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Wallerstein, R.S. (2005). Will psychoanalytic pluralism be an enduring state of our discipline?. Int. J. Psycho-Anal., 86(3):623-626.
(2005). International Journal of Psycho-Analysis, 86(3):623-626
Will psychoanalytic pluralism be an enduring state of our discipline?
Robert S. Wallerstein
My two presidential addresses to the International Psychoanalytical Association (IPA) Congresses, in Montreal in 1987, and in Rome in 1989 (Wallerstein, 1988, 1990), focused on the issue of our reigning theoretical pluralism, as an important, and controversial, matter of psychoanalytic interest, and where, in the face of this diversity, we might try to find the common ground that defines us all as adherents of a shared psychoanalytic discipline.
My argument was essentially that Freud strove passionately throughout his professional lifetime to maintain the psychoanalysis that he had almost singlehandedly brought into being as a unitary and unified theoretical structure, as both a profession and a ‘movement’. And those who came to differ in theoretical perspective, such as Stekel, Adler, Jung, then Rank, and, almost, Ferenczi, were extruded from organized psychoanalytic ranks, as established by membership in the International Psychoanalytical Association created as early as 1910, at the second International Congress, in Nuremberg.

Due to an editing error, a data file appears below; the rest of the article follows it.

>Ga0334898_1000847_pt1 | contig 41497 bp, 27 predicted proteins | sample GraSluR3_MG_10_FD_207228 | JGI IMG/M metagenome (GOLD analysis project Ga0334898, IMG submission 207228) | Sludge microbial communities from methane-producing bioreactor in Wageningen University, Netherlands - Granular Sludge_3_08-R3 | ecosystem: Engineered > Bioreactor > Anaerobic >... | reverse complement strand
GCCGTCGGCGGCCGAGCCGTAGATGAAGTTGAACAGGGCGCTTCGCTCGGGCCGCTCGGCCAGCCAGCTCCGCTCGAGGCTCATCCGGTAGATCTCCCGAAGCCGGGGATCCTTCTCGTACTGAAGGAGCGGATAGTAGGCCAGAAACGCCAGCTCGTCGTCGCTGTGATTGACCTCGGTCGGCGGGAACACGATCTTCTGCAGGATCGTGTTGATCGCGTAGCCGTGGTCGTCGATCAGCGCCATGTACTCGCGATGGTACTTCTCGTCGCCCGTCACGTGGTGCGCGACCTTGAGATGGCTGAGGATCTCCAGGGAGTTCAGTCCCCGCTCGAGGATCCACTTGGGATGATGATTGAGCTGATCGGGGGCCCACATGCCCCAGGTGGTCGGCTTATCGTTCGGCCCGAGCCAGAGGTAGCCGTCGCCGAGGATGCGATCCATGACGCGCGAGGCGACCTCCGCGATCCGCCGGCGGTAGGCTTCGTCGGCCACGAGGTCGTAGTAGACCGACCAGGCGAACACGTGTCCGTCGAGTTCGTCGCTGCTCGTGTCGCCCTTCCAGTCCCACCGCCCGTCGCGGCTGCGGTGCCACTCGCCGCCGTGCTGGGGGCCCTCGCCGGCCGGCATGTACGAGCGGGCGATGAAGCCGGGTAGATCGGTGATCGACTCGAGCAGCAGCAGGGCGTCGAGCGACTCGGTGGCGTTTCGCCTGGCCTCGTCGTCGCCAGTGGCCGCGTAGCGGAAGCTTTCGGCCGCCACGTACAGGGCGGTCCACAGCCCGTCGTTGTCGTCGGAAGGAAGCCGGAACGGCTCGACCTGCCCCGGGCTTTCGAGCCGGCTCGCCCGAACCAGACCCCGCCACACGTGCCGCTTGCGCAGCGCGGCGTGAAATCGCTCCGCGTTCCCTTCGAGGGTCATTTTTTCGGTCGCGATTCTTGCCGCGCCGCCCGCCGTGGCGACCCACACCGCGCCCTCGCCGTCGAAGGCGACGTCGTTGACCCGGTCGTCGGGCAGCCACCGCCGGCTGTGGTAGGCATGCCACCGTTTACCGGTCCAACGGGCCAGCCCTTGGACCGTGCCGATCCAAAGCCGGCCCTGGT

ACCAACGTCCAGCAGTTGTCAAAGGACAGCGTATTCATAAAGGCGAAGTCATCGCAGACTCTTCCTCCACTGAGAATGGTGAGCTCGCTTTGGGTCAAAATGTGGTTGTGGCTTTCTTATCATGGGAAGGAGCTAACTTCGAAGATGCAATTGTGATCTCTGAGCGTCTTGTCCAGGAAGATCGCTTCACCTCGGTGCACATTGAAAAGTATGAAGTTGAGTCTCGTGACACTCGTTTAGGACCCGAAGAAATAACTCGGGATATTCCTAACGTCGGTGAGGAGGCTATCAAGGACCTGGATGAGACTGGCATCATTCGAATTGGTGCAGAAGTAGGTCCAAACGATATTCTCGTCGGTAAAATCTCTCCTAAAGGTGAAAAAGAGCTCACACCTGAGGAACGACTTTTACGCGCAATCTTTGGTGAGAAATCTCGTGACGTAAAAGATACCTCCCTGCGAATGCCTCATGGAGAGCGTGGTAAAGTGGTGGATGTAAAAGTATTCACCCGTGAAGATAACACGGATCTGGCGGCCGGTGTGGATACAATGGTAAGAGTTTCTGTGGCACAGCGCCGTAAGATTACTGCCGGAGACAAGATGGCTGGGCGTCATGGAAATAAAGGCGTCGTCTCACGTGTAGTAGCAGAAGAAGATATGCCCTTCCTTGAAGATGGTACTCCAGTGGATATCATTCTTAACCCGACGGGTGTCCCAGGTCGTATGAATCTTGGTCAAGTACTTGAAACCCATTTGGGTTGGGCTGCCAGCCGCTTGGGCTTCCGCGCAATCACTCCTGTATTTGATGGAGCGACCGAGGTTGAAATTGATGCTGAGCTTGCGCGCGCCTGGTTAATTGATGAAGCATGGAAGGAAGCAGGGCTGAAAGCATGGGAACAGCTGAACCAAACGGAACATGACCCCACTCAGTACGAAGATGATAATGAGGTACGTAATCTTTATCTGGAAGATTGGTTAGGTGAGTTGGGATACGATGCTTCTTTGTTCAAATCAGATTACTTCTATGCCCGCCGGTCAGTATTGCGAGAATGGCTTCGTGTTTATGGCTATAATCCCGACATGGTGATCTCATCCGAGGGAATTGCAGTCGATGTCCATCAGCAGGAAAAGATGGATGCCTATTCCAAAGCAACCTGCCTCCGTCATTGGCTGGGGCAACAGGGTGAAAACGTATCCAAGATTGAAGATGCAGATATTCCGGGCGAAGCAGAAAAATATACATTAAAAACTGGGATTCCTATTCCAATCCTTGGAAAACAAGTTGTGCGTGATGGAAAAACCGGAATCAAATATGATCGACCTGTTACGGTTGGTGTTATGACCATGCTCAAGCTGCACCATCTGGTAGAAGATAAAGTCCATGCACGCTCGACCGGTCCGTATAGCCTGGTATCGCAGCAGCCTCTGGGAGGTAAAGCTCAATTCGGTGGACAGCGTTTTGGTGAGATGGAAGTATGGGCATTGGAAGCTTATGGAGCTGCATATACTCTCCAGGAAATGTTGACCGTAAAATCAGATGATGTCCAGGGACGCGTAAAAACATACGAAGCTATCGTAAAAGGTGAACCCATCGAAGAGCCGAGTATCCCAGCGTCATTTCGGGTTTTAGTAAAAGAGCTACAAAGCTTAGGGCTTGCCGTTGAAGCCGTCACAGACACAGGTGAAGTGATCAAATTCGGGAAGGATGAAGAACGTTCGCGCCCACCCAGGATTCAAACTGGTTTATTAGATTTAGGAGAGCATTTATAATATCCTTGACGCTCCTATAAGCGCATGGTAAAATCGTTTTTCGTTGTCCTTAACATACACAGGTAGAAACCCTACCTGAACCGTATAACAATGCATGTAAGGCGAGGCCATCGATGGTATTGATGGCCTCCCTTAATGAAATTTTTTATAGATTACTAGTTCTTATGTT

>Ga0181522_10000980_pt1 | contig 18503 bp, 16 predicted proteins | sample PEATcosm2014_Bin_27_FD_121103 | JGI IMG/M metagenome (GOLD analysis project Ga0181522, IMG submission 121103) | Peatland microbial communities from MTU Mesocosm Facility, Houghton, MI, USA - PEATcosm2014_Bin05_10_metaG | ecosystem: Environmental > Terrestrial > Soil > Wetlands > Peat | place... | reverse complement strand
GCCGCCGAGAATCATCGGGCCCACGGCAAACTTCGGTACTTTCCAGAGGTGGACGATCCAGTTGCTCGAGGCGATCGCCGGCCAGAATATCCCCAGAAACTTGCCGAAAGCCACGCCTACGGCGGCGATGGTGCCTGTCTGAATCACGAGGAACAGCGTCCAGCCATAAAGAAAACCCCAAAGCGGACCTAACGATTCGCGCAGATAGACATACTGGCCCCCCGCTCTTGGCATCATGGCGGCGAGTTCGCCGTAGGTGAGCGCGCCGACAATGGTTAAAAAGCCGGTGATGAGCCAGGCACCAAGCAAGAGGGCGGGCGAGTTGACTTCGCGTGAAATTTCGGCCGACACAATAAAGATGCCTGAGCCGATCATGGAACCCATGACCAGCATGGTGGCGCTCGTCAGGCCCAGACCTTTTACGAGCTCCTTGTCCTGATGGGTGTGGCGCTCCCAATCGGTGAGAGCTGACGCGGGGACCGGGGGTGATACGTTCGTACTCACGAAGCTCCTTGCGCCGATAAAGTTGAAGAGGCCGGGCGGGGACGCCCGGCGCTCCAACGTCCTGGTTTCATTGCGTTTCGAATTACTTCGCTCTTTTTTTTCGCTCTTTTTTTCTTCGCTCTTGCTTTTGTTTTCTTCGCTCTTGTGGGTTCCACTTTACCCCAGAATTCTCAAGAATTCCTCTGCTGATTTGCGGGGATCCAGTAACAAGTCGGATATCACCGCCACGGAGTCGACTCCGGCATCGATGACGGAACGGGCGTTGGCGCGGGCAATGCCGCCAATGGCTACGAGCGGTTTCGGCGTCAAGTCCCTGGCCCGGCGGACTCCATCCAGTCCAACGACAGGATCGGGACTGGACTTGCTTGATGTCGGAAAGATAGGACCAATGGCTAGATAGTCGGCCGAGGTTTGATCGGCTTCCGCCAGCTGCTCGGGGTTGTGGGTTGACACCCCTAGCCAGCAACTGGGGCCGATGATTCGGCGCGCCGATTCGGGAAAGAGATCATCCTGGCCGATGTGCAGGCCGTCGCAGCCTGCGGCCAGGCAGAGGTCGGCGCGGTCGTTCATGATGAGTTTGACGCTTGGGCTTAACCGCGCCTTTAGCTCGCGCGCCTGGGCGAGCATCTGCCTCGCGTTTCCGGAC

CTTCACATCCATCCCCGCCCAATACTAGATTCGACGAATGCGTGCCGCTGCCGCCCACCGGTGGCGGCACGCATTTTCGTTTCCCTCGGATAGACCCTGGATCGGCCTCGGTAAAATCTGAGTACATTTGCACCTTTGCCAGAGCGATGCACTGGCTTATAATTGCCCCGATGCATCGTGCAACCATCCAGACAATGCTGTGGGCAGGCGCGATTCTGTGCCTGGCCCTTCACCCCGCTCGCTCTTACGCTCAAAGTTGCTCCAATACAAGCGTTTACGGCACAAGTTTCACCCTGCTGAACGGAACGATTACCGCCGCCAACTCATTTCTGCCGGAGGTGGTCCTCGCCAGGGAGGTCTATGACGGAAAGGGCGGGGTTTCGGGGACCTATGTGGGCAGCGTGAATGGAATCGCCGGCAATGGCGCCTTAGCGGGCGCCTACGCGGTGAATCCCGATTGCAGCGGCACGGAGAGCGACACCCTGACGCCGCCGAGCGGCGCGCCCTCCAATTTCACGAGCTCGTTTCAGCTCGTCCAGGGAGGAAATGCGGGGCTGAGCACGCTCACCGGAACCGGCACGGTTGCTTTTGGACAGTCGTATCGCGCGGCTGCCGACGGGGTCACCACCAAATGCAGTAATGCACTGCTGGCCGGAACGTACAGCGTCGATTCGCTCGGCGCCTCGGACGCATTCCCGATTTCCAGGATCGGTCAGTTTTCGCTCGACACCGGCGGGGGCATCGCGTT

Yet, even within Freud's lifetime, his unitary vision was not sustained, beginning with the growth in the 1920s of the alternative Kleinian metapsychology, which sturdily maintained itself within the frame of organized psychoanalysis (the IPA) as a claimed better and truer carrier of Freud's legacy—with its stalwart adherence to Freud's death-instinct theorizing, which his own followers in Vienna had found so problematic that many of them had discounted or rejected it—than those of his followers closer to his persona, who adhered to his evolving ego-psychology paradigm.
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